Ownergy

Option agreements

Many solar farm developers are now contacting landowners and trying to secure options to lease land for solar parks

Should I sign an option for a solar farm on my land?

If you have a good site for a solar farm or solar park then there are several ways in which you can benefit - the main alternatives are shown here.

One of the options is to lease the land to a third party project developer, who will construct the solar park, receive the income from the tariffs and pay you a rent for the land as described here.

There are now many project developers scouring the country for good sites and trying to sign option agreements with the landowners. These usually prevent the landowner from dealing with any other developers for a period of time. Before signing such an agreement, the owner should satisfy himself that the developer has a commitment to complete the project.

In what is commonly known as a 'land grab', some developers are closing as many option agreements as they can in order to keep their competitors out. They may then cherry-pick the best ones to pursue and others would get sidelined. The problem from the landowner's perspective, therefore, is that his land may be locked up in a way that prevents it from being developed by anyone else (at least for the few months until the tariffs go down, and the project becomes no longer viable).

For this reason, we advise landowners whenever they can, to take the project to planning consent themselves. If they want to pursue a land lease option once they have consent, they can enter an agreement which obliges the developer to complete the project. With consent granted, landowners can also pursue other options where they keep a share of the project.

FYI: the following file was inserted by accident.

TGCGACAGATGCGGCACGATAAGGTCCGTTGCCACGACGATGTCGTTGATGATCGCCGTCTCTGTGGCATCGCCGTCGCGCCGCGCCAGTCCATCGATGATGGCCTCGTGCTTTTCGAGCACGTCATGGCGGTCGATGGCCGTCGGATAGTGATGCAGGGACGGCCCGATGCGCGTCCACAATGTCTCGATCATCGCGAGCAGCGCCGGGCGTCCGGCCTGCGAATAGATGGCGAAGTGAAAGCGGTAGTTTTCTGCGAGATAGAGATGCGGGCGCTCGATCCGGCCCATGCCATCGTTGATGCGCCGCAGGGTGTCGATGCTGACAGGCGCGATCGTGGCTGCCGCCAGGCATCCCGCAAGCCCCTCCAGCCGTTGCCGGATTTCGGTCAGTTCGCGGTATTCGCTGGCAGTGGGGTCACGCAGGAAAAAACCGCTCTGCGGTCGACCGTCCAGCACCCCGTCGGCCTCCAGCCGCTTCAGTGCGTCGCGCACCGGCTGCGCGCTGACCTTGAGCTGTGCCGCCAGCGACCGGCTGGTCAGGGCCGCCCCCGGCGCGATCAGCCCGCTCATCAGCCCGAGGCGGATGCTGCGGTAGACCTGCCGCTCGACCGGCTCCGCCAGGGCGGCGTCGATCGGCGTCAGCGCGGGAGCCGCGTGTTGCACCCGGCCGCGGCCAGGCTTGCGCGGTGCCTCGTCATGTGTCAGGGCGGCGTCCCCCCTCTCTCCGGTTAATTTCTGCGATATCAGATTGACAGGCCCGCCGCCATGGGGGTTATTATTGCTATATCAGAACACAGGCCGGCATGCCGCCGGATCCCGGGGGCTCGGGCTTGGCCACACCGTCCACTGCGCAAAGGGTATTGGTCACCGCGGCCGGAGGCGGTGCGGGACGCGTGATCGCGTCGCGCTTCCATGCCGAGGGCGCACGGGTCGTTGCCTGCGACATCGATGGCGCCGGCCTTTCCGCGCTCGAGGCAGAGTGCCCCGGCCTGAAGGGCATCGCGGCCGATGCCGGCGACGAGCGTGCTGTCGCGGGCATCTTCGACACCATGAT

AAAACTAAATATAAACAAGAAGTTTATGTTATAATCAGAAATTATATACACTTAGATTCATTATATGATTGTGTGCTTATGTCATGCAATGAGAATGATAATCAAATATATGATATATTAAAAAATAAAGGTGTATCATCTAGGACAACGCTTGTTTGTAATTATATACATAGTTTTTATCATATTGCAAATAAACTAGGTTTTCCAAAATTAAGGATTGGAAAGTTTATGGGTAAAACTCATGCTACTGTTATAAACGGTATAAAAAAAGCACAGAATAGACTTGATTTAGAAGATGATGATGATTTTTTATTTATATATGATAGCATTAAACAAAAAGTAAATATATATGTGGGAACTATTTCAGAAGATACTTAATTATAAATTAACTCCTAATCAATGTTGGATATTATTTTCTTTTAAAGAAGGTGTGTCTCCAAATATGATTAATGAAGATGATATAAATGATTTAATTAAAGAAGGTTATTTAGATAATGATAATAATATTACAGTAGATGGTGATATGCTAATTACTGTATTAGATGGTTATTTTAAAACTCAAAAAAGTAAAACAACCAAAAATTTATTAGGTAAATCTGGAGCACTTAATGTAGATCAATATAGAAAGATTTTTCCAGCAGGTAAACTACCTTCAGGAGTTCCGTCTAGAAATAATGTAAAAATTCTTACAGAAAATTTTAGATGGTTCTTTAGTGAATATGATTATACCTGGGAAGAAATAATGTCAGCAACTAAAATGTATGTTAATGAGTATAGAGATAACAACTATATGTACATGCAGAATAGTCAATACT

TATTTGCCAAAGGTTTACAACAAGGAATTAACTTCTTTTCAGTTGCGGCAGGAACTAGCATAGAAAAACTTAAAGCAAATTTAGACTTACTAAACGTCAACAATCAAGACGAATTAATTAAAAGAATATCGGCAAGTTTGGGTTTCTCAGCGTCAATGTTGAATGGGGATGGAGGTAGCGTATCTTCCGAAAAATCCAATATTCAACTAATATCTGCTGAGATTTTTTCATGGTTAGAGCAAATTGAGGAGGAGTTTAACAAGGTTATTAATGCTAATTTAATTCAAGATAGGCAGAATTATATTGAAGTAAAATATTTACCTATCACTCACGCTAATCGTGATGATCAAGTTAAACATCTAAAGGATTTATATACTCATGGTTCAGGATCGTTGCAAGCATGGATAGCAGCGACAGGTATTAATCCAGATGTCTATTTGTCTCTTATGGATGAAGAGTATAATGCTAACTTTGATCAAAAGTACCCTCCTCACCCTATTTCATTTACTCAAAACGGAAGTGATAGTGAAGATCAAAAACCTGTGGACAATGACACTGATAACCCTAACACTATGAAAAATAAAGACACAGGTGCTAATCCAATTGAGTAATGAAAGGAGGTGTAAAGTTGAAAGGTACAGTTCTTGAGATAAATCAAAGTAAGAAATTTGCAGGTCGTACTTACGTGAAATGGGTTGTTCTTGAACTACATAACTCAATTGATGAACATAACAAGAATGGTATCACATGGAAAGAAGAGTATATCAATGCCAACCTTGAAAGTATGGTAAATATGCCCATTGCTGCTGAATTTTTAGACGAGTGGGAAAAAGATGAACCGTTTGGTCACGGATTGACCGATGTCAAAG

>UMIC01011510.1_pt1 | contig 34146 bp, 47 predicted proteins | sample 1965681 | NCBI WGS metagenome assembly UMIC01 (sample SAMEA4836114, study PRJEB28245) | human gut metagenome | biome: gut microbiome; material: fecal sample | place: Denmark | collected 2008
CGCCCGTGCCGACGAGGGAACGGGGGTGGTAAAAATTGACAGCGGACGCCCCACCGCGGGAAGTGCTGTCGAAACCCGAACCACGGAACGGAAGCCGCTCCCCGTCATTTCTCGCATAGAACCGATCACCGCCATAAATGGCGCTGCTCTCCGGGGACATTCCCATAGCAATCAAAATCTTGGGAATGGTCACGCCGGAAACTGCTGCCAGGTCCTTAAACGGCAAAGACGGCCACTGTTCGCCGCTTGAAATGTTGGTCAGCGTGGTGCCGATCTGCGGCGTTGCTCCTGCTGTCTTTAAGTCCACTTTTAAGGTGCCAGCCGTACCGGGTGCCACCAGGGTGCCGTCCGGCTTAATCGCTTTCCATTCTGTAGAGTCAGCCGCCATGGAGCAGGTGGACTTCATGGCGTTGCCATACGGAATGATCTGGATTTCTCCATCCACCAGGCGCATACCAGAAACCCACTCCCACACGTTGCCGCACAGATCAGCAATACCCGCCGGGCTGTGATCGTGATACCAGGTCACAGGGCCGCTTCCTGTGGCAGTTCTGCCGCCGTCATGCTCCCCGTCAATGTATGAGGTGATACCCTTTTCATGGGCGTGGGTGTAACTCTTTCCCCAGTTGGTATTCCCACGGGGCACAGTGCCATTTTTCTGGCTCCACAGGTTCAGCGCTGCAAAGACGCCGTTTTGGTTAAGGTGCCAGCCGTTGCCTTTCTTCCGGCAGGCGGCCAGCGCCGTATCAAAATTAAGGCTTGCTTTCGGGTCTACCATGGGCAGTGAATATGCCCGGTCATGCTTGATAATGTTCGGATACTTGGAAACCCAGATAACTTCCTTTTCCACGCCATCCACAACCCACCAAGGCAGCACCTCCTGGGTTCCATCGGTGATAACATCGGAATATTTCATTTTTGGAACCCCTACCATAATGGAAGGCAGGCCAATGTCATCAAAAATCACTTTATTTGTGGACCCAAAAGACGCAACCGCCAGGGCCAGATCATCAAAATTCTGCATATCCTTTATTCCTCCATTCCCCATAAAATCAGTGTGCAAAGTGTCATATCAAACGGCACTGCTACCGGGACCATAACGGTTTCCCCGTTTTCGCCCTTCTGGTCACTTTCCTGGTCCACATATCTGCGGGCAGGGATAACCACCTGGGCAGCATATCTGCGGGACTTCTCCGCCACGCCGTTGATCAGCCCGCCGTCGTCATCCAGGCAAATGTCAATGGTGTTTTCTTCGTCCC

This does commit the landowner to some initial cost (and Ownergy often offers terms to share part of this). But if the project is later sold to a third party developer, these costs can be recovered (at a profit).

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If you have a good site for a solar farm or solar park then there are several ways in which you can benefit - the main alternatives are shown here.

One of the options is to lease the land to a third party project developer, who will construct the solar park, receive the income from the tariffs and pay you a rent for the land as described here.

There are now many project developers scouring the country for good sites and trying to sign option agreements with the landowners. These usually prevent the landowner from dealing with any other developers for a period of time. Before signing such an agreement, the owner should satisfy himself that the developer has a commitment to complete the project.

In what is commonly known as a 'land grab', some developers are closing as many option agreements as they can in order to keep their competitors out. They may then cherry-pick the best ones to pursue and others would get sidelined. The problem from the landowner's perspective, therefore, is that his land may be locked up in a way that prevents it from being developed by anyone else (at least for the few months until the tariffs go down, and the project becomes no longer viable).

For this reason, we advise landowners whenever they can, to take the project to planning consent themselves. If they want to pursue a land lease option once they have consent, they can enter an agreement which obliges the developer to complete the project. With consent granted, landowners can also pursue other options where they keep a share of the project.

This does commit the landowner to some initial cost (and Ownergy often offers terms to share part of this). But if the project is later sold to a third party developer, these costs can be recovered (at a profit).

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